if you think new labour are of the left then :doh:
 
I'l give it two more posts before this thread is closed as 'political'.
 
One good way to deal with the KSI figures would be to attend to the level of cycling proficiency. Oxford cyclists are without doubt some of the most stupid and suicidal in existence.

I tried to find an Estate Agents in Oxford to pick up some keys. Their anti-car policy defeated Tom Tom, and I was left to find my own way in by instinct. Thinking like a spider, and never going straight on, by chance I got where I needed to be.

Cyclists however seemed to appear however right beside my front wing at any opportunity, and would take pleasure in heading behind a reversing car.

Park and ride can work well in Oxford, but not when I am picking up and later dropping off one set of keys.
 
Thinking like a spider, and never going straight on, by chance I got where I needed to be.
:D

davidjpowell said:
Cyclists however seemed to appear however right beside my front wing at any opportunity, and would take pleasure in heading behind a reversing car.
They're a menace. They weave in and out of traffic and completely ignore the lights at junctions and pedestrian crossings. :doh:
 
Cambridge !!!!! now there's a name to conjur with.
Come and (try) to drive round this town with a City Council who has still to accept that the internal combustion engine may be here to stay. 20 mph - totally un-enforcible even if you could achieve it in some streets.
 
I seem to remember some kind of general statement (not specific to Oxford) that the Police would not enforce 20 mph zones, were there technical/legal issues e.g. car speedo accuracy at very low speeds?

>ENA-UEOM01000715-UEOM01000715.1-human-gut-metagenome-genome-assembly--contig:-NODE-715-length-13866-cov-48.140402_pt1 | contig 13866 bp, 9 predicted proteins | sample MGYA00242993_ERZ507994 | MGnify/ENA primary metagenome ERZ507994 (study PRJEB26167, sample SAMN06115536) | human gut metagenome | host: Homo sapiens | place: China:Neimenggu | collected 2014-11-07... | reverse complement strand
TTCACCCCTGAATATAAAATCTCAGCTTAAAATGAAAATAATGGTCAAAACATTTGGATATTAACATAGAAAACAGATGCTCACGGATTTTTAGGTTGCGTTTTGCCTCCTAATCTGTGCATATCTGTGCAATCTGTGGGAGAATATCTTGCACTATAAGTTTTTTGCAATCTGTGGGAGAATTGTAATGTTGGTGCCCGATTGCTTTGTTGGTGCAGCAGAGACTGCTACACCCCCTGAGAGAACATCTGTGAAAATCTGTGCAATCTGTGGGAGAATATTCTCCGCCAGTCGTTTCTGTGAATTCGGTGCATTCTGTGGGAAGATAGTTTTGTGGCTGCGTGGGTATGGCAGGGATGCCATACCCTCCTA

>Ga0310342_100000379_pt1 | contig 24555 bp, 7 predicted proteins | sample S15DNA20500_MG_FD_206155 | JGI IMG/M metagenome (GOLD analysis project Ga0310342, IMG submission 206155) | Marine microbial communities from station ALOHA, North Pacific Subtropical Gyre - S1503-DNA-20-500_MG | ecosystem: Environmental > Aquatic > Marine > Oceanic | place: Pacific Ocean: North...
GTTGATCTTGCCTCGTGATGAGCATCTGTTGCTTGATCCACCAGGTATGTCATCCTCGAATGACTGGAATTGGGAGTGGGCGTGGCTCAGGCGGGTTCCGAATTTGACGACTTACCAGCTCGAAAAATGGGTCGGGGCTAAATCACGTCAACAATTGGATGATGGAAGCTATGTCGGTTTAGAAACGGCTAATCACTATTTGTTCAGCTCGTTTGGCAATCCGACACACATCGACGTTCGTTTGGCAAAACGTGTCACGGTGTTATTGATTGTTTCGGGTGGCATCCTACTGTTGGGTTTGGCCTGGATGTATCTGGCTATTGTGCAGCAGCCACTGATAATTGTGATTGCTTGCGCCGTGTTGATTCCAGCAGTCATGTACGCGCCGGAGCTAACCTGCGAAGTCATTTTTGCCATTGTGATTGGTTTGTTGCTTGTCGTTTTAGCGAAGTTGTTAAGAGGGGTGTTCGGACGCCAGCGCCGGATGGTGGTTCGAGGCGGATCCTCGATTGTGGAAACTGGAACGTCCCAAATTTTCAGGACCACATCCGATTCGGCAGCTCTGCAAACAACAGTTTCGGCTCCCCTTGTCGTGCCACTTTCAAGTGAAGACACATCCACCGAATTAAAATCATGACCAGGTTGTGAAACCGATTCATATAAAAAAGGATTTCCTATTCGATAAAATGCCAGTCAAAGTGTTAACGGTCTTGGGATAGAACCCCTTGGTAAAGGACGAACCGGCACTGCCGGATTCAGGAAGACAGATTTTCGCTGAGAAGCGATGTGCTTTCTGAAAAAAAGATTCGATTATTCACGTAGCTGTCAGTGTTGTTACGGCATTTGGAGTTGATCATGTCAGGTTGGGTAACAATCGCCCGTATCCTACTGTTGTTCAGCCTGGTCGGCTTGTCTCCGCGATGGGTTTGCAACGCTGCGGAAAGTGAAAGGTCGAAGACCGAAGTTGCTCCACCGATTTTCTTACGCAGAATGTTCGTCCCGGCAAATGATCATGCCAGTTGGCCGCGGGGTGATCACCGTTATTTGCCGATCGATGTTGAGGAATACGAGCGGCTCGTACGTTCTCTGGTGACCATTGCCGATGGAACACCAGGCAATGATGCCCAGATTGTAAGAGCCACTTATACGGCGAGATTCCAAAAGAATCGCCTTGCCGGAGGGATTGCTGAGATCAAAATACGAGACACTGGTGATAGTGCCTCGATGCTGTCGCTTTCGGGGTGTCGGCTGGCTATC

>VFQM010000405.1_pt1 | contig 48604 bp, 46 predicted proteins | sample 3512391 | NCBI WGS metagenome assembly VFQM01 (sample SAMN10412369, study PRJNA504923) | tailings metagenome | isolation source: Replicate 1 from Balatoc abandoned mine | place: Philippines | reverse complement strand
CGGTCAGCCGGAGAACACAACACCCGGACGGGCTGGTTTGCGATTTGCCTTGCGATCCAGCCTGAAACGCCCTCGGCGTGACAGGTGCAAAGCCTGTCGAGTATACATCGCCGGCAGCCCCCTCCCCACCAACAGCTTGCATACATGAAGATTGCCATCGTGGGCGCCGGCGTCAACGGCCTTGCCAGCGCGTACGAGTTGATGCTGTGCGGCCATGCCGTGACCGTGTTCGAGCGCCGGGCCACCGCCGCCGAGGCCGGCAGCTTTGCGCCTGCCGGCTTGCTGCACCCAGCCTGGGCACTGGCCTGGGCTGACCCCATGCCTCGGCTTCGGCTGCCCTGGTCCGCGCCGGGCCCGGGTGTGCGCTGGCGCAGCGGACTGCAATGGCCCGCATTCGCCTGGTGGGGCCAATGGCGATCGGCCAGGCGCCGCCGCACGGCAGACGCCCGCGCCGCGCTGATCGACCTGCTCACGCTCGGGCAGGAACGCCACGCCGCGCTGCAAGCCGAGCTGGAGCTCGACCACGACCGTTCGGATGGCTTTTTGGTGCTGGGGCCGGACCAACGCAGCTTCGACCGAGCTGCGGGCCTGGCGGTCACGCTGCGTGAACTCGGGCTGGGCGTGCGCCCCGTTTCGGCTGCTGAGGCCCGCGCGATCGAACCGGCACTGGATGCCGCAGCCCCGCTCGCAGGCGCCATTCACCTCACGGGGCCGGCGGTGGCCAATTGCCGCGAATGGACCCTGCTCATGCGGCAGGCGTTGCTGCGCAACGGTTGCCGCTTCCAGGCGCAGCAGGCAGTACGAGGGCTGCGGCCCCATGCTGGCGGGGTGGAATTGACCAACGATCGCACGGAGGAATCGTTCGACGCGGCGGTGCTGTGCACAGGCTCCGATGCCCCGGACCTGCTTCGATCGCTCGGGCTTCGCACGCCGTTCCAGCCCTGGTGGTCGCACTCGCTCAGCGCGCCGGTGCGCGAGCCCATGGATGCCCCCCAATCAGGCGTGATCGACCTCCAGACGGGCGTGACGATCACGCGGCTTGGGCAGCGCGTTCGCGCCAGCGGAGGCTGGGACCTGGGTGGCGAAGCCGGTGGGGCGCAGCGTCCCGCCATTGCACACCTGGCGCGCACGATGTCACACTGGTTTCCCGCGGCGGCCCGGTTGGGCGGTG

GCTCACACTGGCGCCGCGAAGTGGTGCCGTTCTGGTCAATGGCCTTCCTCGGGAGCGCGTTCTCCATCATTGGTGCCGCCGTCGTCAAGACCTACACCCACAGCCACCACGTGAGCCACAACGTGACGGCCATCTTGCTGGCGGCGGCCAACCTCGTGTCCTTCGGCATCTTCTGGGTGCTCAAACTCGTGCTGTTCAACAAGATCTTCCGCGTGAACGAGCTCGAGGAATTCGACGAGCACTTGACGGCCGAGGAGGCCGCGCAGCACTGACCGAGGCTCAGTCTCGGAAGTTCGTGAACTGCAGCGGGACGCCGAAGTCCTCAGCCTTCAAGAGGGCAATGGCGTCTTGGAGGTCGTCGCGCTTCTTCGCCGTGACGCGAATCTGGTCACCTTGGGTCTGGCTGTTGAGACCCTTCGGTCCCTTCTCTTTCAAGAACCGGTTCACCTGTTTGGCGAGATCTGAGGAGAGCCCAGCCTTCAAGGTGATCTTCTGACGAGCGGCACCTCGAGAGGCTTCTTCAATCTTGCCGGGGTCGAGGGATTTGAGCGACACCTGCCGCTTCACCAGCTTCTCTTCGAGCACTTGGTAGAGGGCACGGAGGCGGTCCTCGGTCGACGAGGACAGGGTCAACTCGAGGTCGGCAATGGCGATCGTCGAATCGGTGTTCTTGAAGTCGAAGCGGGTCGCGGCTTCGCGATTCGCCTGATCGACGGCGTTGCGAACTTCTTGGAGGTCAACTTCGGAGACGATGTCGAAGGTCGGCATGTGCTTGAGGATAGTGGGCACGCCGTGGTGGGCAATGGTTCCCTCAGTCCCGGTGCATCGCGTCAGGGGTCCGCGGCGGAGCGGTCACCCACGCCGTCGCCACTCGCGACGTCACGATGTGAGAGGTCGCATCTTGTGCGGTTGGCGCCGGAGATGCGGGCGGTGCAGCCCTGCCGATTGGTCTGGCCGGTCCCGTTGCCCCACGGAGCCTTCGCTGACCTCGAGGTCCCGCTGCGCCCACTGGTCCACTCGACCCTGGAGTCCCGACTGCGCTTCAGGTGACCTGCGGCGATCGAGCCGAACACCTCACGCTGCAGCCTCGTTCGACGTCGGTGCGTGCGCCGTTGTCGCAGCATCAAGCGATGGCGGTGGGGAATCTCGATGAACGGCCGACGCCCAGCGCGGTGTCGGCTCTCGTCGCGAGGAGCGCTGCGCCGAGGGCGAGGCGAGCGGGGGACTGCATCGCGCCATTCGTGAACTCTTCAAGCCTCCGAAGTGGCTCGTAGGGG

DfT guidance was (is?) that 20mph zones should only be used in conjunction with traffic calming measures so that they are essentially "self enforcing". This is in recognition of the fact that the behaviour of pedestrians and other vulnerable road users is likely to be different if they think they're in a 20mph zone so high levels of compliance need to be achieved, and it also recognises that the enforcement burden would otherwise be massive.

Part of the consultation process whenever a speed limit change is proposed requires that advice be taken from the Police, who are expected to bring specialist knowledge to the process in the form of whether the proposed limit is suitable and whether it would represent an unworkable enforcement burden.

Oxford City Council are well known for being self-appointed experts on all matters relating to motorised transport and therefore decided that the DfT's guidance regarding traffic calming was only that, guidance, and could therefore be safely ignored. TVP objected to most (though not all) of the 20mph zones as it was their view that they were either unnecessary or would achieve low levels of natural compliance in the absence of other engineering measures, and thus create an impossible enforcement burden. In other words, they were a bad law. Oxford City Council knew best though, so ignored the advice and carried on regardless. Now they blame the Police for not enforcing limits that they were told would not be enforced before they put them in place. Priceless.